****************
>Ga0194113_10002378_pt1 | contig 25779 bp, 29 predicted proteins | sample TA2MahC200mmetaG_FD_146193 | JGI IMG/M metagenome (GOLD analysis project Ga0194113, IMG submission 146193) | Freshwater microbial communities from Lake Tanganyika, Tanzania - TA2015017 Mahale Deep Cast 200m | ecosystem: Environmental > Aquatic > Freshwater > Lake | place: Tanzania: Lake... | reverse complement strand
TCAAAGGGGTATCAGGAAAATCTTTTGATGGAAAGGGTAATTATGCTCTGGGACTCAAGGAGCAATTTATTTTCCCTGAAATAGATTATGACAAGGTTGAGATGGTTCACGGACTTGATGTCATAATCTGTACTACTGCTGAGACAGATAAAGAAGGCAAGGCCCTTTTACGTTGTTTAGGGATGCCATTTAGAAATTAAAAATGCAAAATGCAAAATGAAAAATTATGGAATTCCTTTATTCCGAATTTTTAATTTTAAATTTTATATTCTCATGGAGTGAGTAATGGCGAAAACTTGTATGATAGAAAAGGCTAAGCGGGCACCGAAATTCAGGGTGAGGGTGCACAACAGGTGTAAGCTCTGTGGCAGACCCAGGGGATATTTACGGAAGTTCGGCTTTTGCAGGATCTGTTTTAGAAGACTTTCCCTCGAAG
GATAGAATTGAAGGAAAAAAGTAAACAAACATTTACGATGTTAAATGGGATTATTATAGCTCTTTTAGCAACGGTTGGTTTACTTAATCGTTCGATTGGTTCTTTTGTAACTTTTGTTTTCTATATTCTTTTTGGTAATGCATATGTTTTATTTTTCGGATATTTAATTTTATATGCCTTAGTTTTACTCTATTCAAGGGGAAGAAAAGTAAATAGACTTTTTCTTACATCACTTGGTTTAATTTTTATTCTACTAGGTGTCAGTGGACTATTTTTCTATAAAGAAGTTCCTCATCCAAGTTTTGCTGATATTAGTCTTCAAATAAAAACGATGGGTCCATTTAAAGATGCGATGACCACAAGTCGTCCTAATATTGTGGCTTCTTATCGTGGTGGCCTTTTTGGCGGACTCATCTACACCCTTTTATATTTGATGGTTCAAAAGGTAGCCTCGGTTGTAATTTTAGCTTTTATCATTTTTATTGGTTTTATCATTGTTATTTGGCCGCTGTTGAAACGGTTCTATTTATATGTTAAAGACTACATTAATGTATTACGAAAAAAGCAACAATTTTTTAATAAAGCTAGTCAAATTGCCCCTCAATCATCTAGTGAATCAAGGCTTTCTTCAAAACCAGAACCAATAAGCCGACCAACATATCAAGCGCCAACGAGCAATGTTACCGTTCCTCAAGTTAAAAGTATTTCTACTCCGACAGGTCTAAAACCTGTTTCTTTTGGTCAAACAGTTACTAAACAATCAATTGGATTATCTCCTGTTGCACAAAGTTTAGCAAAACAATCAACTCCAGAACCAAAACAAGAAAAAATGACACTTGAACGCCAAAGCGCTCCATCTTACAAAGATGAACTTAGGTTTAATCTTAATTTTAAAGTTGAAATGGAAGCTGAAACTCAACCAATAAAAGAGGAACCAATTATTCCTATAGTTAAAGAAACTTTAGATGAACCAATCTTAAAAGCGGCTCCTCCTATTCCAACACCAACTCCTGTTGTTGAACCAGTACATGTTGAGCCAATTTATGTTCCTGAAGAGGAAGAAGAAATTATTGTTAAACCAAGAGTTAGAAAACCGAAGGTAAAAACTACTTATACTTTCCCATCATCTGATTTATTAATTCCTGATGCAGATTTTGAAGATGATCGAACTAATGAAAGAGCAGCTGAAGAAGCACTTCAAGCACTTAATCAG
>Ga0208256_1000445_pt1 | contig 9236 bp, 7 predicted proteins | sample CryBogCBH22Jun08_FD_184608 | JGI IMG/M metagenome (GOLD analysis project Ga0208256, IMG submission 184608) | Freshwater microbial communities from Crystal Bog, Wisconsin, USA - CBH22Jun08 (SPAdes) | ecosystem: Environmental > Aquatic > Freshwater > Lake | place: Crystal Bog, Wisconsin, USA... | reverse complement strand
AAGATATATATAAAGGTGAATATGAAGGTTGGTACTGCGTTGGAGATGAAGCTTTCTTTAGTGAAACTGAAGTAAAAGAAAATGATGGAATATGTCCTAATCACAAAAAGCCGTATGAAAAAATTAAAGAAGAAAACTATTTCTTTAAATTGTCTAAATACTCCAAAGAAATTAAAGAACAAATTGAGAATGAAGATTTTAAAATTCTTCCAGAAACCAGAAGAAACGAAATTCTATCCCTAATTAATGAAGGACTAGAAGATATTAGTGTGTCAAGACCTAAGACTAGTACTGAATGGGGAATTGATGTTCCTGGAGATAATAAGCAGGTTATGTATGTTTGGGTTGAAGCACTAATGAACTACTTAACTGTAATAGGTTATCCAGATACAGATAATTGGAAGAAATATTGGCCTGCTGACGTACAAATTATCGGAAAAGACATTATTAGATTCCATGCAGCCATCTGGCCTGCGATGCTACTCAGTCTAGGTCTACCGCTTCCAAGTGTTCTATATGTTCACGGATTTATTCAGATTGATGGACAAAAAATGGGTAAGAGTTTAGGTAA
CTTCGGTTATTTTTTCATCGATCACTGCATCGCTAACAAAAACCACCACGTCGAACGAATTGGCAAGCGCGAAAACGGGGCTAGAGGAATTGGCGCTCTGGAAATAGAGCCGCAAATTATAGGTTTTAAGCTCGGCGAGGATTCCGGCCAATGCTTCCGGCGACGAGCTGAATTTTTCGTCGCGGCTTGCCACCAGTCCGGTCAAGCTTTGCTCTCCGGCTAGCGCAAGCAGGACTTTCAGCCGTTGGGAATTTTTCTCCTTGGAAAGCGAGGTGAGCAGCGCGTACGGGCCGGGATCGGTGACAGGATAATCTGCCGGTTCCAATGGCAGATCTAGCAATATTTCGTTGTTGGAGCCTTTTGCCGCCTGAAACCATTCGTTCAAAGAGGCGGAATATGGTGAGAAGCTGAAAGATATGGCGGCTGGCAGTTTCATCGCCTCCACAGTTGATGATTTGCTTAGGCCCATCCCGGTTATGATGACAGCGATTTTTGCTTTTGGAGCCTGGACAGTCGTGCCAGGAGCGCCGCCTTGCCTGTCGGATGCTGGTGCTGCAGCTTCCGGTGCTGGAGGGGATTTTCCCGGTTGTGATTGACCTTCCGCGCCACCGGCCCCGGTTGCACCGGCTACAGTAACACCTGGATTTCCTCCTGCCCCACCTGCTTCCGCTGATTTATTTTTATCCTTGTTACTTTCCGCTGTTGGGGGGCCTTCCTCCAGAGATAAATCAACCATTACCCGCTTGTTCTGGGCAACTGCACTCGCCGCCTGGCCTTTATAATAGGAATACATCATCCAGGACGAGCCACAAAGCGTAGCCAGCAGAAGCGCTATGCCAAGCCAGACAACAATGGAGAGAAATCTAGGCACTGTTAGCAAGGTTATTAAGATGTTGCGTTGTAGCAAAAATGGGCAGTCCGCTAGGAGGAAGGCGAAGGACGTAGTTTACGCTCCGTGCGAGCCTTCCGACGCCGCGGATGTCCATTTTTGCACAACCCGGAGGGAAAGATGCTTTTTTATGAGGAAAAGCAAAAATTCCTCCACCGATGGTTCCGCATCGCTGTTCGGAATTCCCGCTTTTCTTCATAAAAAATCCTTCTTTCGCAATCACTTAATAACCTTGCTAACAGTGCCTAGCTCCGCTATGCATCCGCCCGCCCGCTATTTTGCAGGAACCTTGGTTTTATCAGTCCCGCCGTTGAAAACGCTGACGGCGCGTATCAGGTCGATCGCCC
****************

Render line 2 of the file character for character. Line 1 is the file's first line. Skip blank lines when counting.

TCAAAGGGGTATCAGGAAAATCTTTTGATGGAAAGGGTAATTATGCTCTGGGACTCAAGGAGCAATTTATTTTCCCTGAAATAGATTATGACAAGGTTGAGATGGTTCACGGACTTGATGTCATAATCTGTACTACTGCTGAGACAGATAAAGAAGGCAAGGCCCTTTTACGTTGTTTAGGGATGCCATTTAGAAATTAAAAATGCAAAATGCAAAATGAAAAATTATGGAATTCCTTTATTCCGAATTTTTAATTTTAAATTTTATATTCTCATGGAGTGAGTAATGGCGAAAACTTGTATGATAGAAAAGGCTAAGCGGGCACCGAAATTCAGGGTGAGGGTGCACAACAGGTGTAAGCTCTGTGGCAGACCCAGGGGATATTTACGGAAGTTCGGCTTTTGCAGGATCTGTTTTAGAAGACTTTCCCTCGAAG